In elementary school, my parents were grooming me to "academic success" from the start. They pushed me into one of those high-intensity programs for nine year olds. It was actually super awesome, and it was how I fell in love with science. It's just obvious to me now that I was being pushed in that direction.
Anyway, at the same time, I sat down with all the other little Asian boys and girls (but mostly boys) for national math competitions in second grade. That was the time that I really remember the ass-whupping starting. Before, I was learning music from my parents, and would get beat for the smallest things (straying eyes, mistakes), but now I was just expected to make these gratuitous math jumps without any prior exposure. The shame from failing to ever bring home an award was... I don't even have words to describe how devastatingly overwhelming and all-encompassing it was.
Four grades of ass-whupping later, I found myself in middle school. My elementary school was full of smart kids, but I was the only brown kid in middle school, so obviously I was one of the smartest. I didn't realize until six years later that my academic success wasn't because I was brilliant, it was because I had enjoyed the luxury of a good education.
I honestly don't remember much in middle school, because at that time I actually managed great grades. There was regular ass-whupping, but nothing extremely notable.
High school, though. You love to see it.
I went to a snotty, nerdy, disgustingly academic high school. Ego and pride poured out the ears of almost every freshman there, myself included. Then it got beat out of us by some of the most difficult content children have ever had the misfortune to see.
My high school is well known (which is why I omit the name), and you had to apply to get in. There is an entire industry devoted to beating little Asian middle schools into shape over two years, and forcing them to get 100%'s on the admissions exams. Needless to say, I disappointed my parents further when I didn't score well in the course they were paying for, and I felt the effects at home.
Though I will say one thing that I am so grateful for. My parents bought me nice things, my mother went out of her way to always make home-cooked meals, and for that I was grateful. The abuse was hard. But what has driven me in my life has been the fact that they never pushed me towards a career. I want to do medical research now, and it's solely of my own volition. That much I'm confident in. They drilled in a hardworking ethic and always doing my best, and I struggled for a long time with the fact that their core values became my core values. But at this point, I am what I am, and I love myself.
I guess the problem is that they don't love me anymore. And maybe they do, but I haven't seen it where it counts for years now.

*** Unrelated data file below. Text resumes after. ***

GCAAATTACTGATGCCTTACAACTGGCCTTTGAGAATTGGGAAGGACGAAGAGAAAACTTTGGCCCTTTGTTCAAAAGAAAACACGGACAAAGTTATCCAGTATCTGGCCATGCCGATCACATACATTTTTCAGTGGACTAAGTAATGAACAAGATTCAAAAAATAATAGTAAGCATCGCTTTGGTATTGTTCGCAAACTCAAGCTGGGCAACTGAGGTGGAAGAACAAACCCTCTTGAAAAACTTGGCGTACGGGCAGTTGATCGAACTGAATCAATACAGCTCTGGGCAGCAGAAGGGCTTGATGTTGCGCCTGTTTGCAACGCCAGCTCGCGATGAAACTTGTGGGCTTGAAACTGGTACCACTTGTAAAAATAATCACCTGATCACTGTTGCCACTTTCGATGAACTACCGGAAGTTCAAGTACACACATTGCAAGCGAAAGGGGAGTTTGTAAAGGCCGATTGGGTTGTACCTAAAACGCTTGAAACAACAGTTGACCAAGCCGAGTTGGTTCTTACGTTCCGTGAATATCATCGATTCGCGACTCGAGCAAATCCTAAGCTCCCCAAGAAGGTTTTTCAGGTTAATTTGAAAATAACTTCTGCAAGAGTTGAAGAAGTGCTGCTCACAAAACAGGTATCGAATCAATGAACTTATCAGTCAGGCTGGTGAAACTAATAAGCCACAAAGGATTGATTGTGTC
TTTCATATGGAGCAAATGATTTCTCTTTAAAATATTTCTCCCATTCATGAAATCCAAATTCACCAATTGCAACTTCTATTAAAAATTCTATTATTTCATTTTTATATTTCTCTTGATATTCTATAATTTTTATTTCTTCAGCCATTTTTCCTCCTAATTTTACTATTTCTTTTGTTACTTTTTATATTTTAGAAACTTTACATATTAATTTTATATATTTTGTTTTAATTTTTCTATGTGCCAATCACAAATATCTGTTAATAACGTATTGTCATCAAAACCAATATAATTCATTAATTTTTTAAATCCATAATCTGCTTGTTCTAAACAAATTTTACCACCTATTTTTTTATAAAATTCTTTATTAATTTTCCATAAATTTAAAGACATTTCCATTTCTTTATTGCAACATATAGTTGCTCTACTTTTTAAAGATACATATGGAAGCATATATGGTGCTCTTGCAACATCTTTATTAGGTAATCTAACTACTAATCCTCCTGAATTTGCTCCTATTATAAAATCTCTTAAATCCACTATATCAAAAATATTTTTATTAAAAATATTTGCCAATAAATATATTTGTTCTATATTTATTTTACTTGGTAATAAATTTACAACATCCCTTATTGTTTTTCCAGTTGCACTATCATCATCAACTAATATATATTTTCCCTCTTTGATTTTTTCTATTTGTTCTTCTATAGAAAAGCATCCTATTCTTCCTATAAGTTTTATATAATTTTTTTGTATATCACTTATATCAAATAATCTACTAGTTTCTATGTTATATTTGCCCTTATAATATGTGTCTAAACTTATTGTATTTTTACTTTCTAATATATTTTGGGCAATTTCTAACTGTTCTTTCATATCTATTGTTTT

Like I said, we were all arrogant kids until we realized high school was not going to be middle school. I'm sure all the other kids at our pre-dominantly Asian institution were beat at home too, because goddamn, suicide rates were high there and no one talked about it.
Anyway, that was when the shoe really dropped. My parents pushed and pushed until I just didn't want to work. Before, I thought my lack of motivation was to get back at them. But now, I realize that it's because of depression. I was so depressed. I didn't have friends, didn't fit in. I was entirely socially isolated.
It was really because that's when the dream fell apart (in their eyes). They had pushed and pushed me towards this hallmark of a school I had heard about their entire lives. But then, I failed so abysmally that they took their fears and frustrations on me. That was probably the hardest time of my life.
And it truly disgusts me to say that. So many people out there are struggling medically, personally, and the like from, wars, famine (right now, disease), poverty, and actual domestic violence. I know that part of my problem has been finding difficulty in accepting that my childhood was actually abusive, but at the same time, I never feared for my life. (Though that was because society would ask inconvenient questions, not for any wealth of love for me on their part). I probably got threatened four times a week that I would die, or that I should die, or that I was a waste of space or the like at its pinnacle in high school. But I'm just so disgusted to say "yeah the hardest time of my life was when I was abuse at home", with three meals, a bed, clothing, a home, and an education most people can't even dream of". There are people out there that are literal prisoners of war, or suffering from the trauma of taking lives – people who watch their family starve, or are stuck in internment camps. It's what I want to help through my career. People who have it worse than me. But I guess I have to recognize the reality of what I've experienced at home.